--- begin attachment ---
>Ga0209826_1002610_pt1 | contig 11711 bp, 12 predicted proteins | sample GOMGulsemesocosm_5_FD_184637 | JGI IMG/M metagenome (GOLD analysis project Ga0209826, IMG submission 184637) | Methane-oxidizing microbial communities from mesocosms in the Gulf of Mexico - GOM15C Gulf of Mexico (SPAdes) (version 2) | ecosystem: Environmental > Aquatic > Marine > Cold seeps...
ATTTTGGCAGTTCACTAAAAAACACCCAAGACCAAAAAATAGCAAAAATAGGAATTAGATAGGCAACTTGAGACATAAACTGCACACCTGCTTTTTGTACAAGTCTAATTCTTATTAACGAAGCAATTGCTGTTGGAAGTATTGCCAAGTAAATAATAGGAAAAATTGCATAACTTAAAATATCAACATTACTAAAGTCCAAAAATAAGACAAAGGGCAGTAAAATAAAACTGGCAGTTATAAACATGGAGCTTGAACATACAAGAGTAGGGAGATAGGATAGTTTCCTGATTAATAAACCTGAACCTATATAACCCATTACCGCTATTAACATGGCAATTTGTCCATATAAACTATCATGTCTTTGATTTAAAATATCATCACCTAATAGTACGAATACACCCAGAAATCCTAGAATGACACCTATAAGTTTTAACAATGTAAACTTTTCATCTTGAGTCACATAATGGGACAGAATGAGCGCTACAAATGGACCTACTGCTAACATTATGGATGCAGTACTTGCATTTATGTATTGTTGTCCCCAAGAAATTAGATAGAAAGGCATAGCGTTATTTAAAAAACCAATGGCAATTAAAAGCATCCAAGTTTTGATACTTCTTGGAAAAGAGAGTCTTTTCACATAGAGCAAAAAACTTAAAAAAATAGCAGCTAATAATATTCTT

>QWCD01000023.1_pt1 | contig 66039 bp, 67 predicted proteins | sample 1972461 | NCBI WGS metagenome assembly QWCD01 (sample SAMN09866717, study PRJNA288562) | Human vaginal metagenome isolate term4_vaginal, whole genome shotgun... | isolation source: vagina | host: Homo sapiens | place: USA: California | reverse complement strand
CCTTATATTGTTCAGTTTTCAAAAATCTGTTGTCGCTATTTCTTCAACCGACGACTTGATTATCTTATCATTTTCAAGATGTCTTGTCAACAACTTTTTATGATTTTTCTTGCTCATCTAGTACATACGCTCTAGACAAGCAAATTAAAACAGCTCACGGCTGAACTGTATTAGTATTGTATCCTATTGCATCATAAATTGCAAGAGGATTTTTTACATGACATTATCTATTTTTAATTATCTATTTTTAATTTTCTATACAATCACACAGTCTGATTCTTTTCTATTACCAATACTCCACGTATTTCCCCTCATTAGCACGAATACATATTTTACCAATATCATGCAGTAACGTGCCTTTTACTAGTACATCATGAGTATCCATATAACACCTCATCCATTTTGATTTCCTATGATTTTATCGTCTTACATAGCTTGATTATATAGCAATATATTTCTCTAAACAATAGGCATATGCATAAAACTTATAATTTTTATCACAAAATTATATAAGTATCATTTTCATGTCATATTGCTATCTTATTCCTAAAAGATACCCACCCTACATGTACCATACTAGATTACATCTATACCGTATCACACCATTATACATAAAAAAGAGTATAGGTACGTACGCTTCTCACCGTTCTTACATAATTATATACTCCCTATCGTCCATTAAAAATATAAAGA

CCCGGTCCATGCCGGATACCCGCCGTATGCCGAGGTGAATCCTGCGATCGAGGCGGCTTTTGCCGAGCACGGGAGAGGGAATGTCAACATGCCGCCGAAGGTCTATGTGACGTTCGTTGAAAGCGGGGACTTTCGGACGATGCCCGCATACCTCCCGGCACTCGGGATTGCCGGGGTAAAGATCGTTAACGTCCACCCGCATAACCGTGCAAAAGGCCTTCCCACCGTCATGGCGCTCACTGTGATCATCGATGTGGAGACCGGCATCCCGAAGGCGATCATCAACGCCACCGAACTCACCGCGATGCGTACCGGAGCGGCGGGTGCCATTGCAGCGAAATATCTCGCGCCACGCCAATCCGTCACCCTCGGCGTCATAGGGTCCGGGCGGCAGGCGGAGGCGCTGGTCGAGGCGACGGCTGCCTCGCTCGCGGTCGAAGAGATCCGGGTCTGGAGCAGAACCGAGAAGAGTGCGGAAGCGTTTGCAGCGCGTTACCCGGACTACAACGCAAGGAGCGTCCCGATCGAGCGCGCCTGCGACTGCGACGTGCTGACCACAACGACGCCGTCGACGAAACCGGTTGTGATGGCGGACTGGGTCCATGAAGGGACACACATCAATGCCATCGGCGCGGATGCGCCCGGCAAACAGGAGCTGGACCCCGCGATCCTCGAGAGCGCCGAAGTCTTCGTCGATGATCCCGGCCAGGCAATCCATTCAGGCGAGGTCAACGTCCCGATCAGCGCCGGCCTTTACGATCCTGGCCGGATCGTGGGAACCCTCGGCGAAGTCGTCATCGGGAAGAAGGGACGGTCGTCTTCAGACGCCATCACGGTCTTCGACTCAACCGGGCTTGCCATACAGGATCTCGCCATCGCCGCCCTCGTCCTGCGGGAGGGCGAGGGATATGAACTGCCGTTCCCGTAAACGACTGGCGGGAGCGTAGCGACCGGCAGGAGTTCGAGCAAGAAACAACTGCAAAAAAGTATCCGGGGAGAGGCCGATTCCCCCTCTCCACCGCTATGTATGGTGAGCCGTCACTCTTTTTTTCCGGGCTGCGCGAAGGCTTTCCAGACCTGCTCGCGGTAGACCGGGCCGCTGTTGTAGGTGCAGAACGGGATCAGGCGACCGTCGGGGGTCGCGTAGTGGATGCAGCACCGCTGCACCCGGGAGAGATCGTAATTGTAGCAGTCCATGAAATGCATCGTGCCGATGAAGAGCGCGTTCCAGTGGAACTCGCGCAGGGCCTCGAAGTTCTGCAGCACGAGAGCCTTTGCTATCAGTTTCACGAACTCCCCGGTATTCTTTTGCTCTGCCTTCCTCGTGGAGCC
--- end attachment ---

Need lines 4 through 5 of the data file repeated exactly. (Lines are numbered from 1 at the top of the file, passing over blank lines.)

CCTTATATTGTTCAGTTTTCAAAAATCTGTTGTCGCTATTTCTTCAACCGACGACTTGATTATCTTATCATTTTCAAGATGTCTTGTCAACAACTTTTTATGATTTTTCTTGCTCATCTAGTACATACGCTCTAGACAAGCAAATTAAAACAGCTCACGGCTGAACTGTATTAGTATTGTATCCTATTGCATCATAAATTGCAAGAGGATTTTTTACATGACATTATCTATTTTTAATTATCTATTTTTAATTTTCTATACAATCACACAGTCTGATTCTTTTCTATTACCAATACTCCACGTATTTCCCCTCATTAGCACGAATACATATTTTACCAATATCATGCAGTAACGTGCCTTTTACTAGTACATCATGAGTATCCATATAACACCTCATCCATTTTGATTTCCTATGATTTTATCGTCTTACATAGCTTGATTATATAGCAATATATTTCTCTAAACAATAGGCATATGCATAAAACTTATAATTTTTATCACAAAATTATATAAGTATCATTTTCATGTCATATTGCTATCTTATTCCTAAAAGATACCCACCCTACATGTACCATACTAGATTACATCTATACCGTATCACACCATTATACATAAAAAAGAGTATAGGTACGTACGCTTCTCACCGTTCTTACATAATTATATACTCCCTATCGTCCATTAAAAATATAAAGA

CCCGGTCCATGCCGGATACCCGCCGTATGCCGAGGTGAATCCTGCGATCGAGGCGGCTTTTGCCGAGCACGGGAGAGGGAATGTCAACATGCCGCCGAAGGTCTATGTGACGTTCGTTGAAAGCGGGGACTTTCGGACGATGCCCGCATACCTCCCGGCACTCGGGATTGCCGGGGTAAAGATCGTTAACGTCCACCCGCATAACCGTGCAAAAGGCCTTCCCACCGTCATGGCGCTCACTGTGATCATCGATGTGGAGACCGGCATCCCGAAGGCGATCATCAACGCCACCGAACTCACCGCGATGCGTACCGGAGCGGCGGGTGCCATTGCAGCGAAATATCTCGCGCCACGCCAATCCGTCACCCTCGGCGTCATAGGGTCCGGGCGGCAGGCGGAGGCGCTGGTCGAGGCGACGGCTGCCTCGCTCGCGGTCGAAGAGATCCGGGTCTGGAGCAGAACCGAGAAGAGTGCGGAAGCGTTTGCAGCGCGTTACCCGGACTACAACGCAAGGAGCGTCCCGATCGAGCGCGCCTGCGACTGCGACGTGCTGACCACAACGACGCCGTCGACGAAACCGGTTGTGATGGCGGACTGGGTCCATGAAGGGACACACATCAATGCCATCGGCGCGGATGCGCCCGGCAAACAGGAGCTGGACCCCGCGATCCTCGAGAGCGCCGAAGTCTTCGTCGATGATCCCGGCCAGGCAATCCATTCAGGCGAGGTCAACGTCCCGATCAGCGCCGGCCTTTACGATCCTGGCCGGATCGTGGGAACCCTCGGCGAAGTCGTCATCGGGAAGAAGGGACGGTCGTCTTCAGACGCCATCACGGTCTTCGACTCAACCGGGCTTGCCATACAGGATCTCGCCATCGCCGCCCTCGTCCTGCGGGAGGGCGAGGGATATGAACTGCCGTTCCCGTAAACGACTGGCGGGAGCGTAGCGACCGGCAGGAGTTCGAGCAAGAAACAACTGCAAAAAAGTATCCGGGGAGAGGCCGATTCCCCCTCTCCACCGCTATGTATGGTGAGCCGTCACTCTTTTTTTCCGGGCTGCGCGAAGGCTTTCCAGACCTGCTCGCGGTAGACCGGGCCGCTGTTGTAGGTGCAGAACGGGATCAGGCGACCGTCGGGGGTCGCGTAGTGGATGCAGCACCGCTGCACCCGGGAGAGATCGTAATTGTAGCAGTCCATGAAATGCATCGTGCCGATGAAGAGCGCGTTCCAGTGGAACTCGCGCAGGGCCTCGAAGTTCTGCAGCACGAGAGCCTTTGCTATCAGTTTCACGAACTCCCCGGTATTCTTTTGCTCTGCCTTCCTCGTGGAGCC